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Rory 1st July 2001 03:02 AM

I need to know how to figure piezo drivers into the impedance of the entire speaker system.

GRollins 1st July 2001 05:28 AM

Are you intending this to be a hi-fi speaker? Piezo's are pretty harsh for home use.


Rory 1st July 2001 02:27 PM

They're for P.A. speakers

GRollins 1st July 2001 08:47 PM

Are you using a crossover, or letting them roll off by themselves?
Piezos have a pretty high impedance (used to, anyway--I'm assuming that nothing's changed there). Unless you're doing something odd with the crossover, it's likely that any other drivers you've got in the cabinet are going to determine the load of the speaker as a whole. Do your piezos give an impedance?


Rory 2nd July 2001 02:09 AM

No, they don't. Does that mean that if I have a piezo horn tweeter, an 8-ohm cone midrange, and an 8-ohm cone woofer, then I wind up with 4 ohms per channel, right?

What happens if I just let them roll off naturally? Will they get to "honking" on me? Will they be damaged? I'm probably going to use a crossover. These PA speakers are for a trumpet, two trombones (I'm one of them), an alto saxophone, and a tenor saxophone, as well as a keyboard and two vocalists. These will be running out of a Peavey 400W power amplifier. I volunteered to come up with a plan for adding speakers and mics to the instruments, because I built my own subwoofer, but I realize I don't know everything (which is why I come to you).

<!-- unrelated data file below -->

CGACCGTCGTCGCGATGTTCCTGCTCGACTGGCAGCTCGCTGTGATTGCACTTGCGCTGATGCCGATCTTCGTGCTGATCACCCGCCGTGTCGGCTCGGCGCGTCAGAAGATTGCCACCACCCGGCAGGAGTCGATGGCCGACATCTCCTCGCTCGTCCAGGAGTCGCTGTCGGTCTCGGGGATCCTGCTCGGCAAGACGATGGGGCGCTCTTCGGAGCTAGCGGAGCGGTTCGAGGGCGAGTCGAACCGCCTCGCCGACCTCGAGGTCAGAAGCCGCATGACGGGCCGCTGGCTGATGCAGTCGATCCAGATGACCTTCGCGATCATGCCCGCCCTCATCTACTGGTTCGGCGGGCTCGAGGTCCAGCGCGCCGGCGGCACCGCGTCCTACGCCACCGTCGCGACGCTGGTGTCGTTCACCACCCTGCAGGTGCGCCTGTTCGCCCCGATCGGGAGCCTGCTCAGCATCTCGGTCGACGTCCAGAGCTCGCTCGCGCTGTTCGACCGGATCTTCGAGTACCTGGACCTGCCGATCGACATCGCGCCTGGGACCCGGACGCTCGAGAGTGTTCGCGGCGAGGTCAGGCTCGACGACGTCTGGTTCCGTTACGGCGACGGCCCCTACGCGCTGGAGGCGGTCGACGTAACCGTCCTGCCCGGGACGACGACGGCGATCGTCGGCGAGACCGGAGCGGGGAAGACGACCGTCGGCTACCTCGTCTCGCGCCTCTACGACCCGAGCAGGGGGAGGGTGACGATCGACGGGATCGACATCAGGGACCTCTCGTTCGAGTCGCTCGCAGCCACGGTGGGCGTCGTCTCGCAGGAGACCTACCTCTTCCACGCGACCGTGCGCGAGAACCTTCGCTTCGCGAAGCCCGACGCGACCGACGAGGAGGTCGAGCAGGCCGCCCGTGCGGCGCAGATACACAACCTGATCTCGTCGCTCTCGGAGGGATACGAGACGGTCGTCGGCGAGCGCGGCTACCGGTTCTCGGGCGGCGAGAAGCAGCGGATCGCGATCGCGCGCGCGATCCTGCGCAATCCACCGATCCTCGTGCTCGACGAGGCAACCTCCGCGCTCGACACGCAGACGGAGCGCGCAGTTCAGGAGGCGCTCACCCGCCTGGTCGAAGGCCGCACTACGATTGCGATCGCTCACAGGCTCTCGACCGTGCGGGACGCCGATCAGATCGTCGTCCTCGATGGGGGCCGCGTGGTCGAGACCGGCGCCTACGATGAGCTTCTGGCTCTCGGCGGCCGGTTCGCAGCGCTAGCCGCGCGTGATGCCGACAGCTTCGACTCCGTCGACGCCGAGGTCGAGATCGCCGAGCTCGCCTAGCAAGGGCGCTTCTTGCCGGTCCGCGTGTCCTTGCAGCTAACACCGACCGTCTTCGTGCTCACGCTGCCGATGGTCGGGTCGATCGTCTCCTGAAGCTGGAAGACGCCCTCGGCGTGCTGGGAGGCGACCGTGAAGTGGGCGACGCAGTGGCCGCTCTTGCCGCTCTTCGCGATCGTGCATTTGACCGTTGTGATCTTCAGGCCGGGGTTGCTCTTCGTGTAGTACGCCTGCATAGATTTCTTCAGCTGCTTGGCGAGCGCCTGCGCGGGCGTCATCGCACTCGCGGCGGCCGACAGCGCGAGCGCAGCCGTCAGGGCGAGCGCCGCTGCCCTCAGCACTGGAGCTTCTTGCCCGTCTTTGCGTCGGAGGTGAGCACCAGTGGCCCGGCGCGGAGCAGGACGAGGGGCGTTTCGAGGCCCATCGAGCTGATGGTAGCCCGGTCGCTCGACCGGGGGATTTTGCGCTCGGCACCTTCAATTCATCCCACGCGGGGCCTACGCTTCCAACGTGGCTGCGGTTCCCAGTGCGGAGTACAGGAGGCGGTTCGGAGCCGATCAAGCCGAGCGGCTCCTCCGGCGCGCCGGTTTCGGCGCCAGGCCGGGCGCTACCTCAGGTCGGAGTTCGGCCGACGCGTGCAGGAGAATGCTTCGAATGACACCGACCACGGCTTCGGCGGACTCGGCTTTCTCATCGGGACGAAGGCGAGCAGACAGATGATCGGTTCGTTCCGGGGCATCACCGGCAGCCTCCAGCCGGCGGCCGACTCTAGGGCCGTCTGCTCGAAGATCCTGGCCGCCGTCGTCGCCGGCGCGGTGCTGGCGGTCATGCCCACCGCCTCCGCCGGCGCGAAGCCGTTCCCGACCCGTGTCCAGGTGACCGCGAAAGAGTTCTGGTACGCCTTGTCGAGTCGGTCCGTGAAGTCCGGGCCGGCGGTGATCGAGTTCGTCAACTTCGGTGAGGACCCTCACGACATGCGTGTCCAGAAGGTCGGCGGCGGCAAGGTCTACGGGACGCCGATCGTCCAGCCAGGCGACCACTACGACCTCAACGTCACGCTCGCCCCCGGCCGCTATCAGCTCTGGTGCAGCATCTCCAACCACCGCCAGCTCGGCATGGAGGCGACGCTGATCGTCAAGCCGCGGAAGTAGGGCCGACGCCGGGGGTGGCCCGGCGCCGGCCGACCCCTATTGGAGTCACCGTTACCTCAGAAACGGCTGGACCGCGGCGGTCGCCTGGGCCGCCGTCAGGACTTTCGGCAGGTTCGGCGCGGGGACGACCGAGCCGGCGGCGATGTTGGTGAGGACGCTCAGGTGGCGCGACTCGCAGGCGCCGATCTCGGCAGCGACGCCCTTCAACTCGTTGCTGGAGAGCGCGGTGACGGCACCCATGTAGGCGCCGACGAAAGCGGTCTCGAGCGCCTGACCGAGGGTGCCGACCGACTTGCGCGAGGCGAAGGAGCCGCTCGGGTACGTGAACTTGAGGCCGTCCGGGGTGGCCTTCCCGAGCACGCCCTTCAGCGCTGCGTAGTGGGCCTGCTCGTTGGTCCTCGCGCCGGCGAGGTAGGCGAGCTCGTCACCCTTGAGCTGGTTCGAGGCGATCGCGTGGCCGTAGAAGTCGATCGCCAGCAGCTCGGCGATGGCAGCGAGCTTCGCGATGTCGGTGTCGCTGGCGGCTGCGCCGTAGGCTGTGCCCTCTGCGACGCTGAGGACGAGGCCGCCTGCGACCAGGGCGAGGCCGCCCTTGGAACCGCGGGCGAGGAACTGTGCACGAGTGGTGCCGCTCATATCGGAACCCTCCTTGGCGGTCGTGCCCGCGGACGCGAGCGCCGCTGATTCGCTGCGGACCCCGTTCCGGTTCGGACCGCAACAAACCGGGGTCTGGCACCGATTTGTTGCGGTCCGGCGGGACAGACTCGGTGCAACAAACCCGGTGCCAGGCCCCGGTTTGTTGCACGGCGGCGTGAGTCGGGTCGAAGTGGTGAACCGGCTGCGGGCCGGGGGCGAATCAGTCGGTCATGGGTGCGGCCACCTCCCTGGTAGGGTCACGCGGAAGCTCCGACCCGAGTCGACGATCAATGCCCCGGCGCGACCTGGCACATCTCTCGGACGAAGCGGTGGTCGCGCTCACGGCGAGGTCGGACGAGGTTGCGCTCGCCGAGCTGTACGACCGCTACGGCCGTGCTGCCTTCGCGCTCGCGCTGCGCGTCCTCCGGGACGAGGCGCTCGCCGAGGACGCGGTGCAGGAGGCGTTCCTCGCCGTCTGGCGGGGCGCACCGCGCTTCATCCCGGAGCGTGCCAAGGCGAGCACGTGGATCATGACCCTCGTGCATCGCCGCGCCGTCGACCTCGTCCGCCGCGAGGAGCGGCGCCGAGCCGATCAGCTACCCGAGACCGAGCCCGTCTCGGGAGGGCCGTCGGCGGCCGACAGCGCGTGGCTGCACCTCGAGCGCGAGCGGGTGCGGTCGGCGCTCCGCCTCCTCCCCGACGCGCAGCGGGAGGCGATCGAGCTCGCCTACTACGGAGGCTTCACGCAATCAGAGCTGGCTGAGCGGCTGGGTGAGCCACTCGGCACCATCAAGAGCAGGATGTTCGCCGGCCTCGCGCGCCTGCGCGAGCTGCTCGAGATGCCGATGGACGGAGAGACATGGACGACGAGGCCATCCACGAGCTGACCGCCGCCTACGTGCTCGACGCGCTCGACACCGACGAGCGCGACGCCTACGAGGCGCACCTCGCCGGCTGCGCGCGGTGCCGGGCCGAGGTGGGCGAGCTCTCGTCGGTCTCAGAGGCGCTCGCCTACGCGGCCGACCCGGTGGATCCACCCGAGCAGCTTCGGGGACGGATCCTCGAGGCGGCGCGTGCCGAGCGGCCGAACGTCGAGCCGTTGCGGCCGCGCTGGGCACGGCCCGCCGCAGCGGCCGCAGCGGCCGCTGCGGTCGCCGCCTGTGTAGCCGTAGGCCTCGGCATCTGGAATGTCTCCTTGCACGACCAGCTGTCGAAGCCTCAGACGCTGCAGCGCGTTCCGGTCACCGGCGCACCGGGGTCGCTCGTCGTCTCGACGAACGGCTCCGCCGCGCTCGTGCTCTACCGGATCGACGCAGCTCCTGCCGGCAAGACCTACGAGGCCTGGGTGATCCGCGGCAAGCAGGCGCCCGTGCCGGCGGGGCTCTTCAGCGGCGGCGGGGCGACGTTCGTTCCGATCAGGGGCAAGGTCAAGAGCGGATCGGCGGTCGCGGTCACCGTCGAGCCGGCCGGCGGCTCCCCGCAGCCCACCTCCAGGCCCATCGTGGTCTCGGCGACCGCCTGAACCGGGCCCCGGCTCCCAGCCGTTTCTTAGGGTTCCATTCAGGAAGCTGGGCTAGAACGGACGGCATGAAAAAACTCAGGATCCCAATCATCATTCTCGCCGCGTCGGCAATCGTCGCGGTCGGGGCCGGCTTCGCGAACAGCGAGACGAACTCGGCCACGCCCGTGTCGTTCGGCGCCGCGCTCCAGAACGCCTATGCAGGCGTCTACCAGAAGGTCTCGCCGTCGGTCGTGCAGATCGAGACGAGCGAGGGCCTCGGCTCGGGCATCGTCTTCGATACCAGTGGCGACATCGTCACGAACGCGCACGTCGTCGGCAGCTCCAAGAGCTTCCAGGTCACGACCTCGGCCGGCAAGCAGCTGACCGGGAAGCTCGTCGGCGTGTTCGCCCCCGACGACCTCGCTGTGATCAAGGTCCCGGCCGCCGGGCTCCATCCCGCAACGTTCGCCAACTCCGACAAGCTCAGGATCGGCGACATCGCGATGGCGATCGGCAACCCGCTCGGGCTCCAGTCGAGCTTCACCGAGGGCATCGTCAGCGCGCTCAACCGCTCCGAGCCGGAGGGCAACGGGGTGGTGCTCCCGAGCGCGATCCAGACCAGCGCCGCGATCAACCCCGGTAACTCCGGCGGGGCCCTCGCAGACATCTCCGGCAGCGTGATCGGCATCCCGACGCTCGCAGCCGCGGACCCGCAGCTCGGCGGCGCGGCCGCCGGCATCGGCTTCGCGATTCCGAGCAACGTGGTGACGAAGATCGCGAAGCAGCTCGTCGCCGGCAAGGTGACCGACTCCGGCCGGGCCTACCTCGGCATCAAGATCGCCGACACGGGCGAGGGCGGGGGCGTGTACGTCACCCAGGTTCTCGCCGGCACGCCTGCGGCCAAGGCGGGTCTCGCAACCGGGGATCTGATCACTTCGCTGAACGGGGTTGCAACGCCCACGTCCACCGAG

Also, secondary question:
On the back of my Sherwood reciever, it says "Rear Speakers (8 ohms)". Does that mean that each satellite must be 8 ohms? Or should the impedance of the satellites add up to 8 ohms (4 + 4)? How does the crossover affect driver impedance? If I have two 8-ohm drivers (tweeter & woofer) crossed over, does the amplifier see 8 ohms?

dorkus 2nd July 2001 03:01 AM


if you cross over your drivers properly, than the impedance will be roughly what the drivers are individuallly at the frequencies they operate, at least in nominal value. so if you have an 8 ohm woofer and a 4 ohm midrange crossed over at 500Hz, the impedance will be 8 ohms up to around 500Hz, then 4 ohms above 500Hz, or at least roughly so... right around crossover the impedance will vary. in your case, if you have an 8 ohm woofer and 8 ohm midrange, you will end up with an 8 ohm speaker overall if you do the crossover right.

as for the "8 ohm" label on a lot of receivers, this is just to make sure that you don't hook up too low an impedance to the outputs because the receiver has limited current capability and might overheat or blow a fuse if you use too low an impedance. you may actually get away with using a 4 ohm speaker with an "8 ohm" terminal, but you will not be able to play it very loudly before the amp starts to run out of juice. if you are talking about a tube amplifier, that is a completely different story - the different terminals are different taps on the output transformer - but in this case you are talking about a transistor receiver.